What is nursing home emotional abuse and what are the symptoms?



There are many different types of elder abuse that can take place in a nursing home environment. One of the most talked about may be physical abuse, but emotional abuse takes place as well. Emotional abuse, sometimes called psychological or mental abuse, includes verbal abuse, intentional humiliation, ignoring elders, isolation, and threatening or terrorizing behavior.

Although it may not be immediately obvious, emotional abuse results in mental anguish and suffering, which can have detrimental and long-term effects.

Nursing Home Emotional Abuse: What to look for:

In many cases, emotional abuse causes low self esteem in nursing home residents. Residents may become hesitant to do the simplest things, such as eating or drinking, in fear of being threatened or punished by a caregiver. In an effort to cover their tracks, some nursing home staff may not allow unsupervised visitation. This lowers the likelihood that the resident will report the abuse.

Although emotional abuse may be tougher to recognize, there are some things to look out for when visiting or speaking with a resident in a nursing home. Common symptoms a resident may have as a victim of emotional abuse include: being noticeably withdrawn or quiet, displaying out of the ordinary characteristics, unexplained distress, changes in eating habits, and any kind of complaint from the resident mentioning any type of emotional abuse. Unfortunately, some residents may not feel comfortable reporting any type of abuse from caregivers. That is a result of the caregiver threatening the resident on multiple occasions.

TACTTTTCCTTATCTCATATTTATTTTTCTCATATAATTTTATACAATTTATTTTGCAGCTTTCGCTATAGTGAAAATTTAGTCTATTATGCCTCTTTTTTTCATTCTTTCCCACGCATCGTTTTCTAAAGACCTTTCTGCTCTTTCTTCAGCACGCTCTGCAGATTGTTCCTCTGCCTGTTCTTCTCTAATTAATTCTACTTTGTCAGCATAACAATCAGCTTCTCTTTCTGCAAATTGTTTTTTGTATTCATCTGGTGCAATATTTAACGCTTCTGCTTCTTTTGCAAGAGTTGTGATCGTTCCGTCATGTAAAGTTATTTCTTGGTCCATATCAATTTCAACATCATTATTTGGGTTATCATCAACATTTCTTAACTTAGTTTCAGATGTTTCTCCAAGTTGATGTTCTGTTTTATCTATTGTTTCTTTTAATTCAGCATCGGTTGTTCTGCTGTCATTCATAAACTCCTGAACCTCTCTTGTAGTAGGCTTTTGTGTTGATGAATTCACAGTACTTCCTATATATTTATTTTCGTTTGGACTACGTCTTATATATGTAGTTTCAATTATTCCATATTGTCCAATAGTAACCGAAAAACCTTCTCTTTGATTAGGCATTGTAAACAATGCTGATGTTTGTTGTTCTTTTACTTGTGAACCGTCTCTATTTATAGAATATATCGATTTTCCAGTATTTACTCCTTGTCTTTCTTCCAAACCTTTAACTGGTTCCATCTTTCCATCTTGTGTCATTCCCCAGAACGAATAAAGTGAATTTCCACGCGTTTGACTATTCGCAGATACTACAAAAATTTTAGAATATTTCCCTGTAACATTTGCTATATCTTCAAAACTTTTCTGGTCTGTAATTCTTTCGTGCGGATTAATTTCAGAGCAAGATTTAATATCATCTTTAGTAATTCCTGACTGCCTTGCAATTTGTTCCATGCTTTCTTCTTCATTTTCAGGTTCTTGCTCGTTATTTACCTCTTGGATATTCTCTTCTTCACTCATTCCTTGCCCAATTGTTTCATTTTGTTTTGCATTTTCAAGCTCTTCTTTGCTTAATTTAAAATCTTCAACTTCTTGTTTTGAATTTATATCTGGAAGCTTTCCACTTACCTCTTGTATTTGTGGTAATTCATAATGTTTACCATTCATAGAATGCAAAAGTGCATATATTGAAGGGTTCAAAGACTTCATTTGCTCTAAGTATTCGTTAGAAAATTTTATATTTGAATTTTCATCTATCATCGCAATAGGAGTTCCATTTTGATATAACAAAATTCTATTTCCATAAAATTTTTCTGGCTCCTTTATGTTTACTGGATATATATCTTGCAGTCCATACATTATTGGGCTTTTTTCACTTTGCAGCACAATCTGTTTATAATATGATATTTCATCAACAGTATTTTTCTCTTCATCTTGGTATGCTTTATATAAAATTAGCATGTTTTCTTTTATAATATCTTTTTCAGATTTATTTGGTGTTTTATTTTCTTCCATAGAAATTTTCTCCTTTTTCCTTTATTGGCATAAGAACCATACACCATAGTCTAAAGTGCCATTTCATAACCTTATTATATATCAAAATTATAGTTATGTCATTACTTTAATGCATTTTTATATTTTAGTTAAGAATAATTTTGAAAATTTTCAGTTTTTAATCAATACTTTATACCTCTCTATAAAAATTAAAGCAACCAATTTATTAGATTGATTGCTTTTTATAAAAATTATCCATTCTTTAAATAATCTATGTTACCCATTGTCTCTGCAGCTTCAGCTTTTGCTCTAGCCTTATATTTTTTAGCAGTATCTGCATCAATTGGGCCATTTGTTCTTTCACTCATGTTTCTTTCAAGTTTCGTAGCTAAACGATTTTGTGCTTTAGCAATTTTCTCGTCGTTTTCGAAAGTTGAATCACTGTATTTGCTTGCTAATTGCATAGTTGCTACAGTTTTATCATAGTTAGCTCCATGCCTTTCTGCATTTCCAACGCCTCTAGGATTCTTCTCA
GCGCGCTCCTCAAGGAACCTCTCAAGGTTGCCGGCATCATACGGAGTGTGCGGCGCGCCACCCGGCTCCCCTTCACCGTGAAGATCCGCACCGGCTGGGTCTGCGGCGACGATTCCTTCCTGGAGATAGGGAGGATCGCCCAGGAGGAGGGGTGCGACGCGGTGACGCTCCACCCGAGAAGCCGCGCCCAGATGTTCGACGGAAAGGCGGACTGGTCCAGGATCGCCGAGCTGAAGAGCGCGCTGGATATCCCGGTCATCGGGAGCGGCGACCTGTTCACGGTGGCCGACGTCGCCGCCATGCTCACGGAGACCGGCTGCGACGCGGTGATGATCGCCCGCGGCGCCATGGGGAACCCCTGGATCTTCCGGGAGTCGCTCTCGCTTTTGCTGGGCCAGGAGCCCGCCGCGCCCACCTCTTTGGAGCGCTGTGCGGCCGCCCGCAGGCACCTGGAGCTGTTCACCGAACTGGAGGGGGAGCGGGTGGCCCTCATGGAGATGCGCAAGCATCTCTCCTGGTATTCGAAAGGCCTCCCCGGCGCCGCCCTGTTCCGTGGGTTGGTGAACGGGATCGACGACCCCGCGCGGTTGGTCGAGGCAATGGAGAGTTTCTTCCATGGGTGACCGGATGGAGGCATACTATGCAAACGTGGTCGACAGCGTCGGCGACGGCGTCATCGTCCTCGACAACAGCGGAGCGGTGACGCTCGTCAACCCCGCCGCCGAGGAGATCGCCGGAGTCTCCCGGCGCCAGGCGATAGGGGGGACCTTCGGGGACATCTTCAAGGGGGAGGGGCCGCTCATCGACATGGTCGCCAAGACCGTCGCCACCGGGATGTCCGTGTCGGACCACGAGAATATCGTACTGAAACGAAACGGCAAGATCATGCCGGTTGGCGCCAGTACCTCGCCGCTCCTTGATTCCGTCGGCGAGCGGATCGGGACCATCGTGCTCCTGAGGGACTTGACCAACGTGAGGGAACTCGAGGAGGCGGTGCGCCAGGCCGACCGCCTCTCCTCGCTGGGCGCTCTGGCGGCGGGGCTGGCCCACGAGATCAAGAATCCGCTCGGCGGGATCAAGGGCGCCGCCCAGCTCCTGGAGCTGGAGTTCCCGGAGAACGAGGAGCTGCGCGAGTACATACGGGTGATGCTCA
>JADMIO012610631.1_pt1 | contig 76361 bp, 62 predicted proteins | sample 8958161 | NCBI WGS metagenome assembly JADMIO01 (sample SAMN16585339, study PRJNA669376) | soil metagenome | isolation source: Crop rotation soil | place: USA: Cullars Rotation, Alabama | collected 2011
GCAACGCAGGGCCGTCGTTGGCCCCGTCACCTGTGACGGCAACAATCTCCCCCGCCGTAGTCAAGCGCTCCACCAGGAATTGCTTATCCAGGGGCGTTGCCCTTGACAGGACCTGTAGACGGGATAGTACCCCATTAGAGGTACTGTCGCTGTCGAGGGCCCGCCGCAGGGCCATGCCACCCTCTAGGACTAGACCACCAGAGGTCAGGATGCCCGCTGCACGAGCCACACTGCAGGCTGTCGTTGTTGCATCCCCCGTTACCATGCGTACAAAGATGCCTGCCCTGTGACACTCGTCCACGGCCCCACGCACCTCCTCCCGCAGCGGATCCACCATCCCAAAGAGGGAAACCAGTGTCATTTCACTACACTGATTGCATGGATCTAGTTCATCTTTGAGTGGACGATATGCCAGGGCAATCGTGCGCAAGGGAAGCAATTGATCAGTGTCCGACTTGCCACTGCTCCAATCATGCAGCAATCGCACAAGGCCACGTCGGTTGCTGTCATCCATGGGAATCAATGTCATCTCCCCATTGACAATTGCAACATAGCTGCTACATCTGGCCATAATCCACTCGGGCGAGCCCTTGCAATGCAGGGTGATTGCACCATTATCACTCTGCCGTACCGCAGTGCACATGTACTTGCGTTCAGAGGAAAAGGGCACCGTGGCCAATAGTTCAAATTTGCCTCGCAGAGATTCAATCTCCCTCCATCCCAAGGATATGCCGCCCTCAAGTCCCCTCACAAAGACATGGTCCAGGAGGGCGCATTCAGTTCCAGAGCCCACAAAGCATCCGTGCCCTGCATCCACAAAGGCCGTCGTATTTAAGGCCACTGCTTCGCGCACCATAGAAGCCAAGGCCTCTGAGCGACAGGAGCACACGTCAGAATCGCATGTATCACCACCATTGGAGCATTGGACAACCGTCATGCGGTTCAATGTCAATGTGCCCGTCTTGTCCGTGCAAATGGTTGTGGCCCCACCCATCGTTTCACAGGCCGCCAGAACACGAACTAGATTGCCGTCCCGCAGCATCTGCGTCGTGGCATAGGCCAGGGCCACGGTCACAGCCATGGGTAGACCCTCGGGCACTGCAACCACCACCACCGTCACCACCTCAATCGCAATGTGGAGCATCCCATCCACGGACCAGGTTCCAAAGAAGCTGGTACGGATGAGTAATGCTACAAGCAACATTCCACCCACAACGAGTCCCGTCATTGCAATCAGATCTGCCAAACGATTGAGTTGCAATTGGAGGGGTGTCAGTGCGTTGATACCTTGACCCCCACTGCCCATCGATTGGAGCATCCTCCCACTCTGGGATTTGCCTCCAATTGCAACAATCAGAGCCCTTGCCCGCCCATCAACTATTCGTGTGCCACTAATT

Causes of emotional abuse involve lack of training, failure to run proper background checks on employees, understaffed facilities, and inadequate supervision from management. While it is not an excuse, caregivers are exposed to a large amount of stress caring for elders.  

If your loved one has been emotionally abused or neglected at a Georgia nursing home, and you are unsure about what to do next, then please, feel free to call and speak to one of our experienced nursing home lawyers today. Our consultations are always free.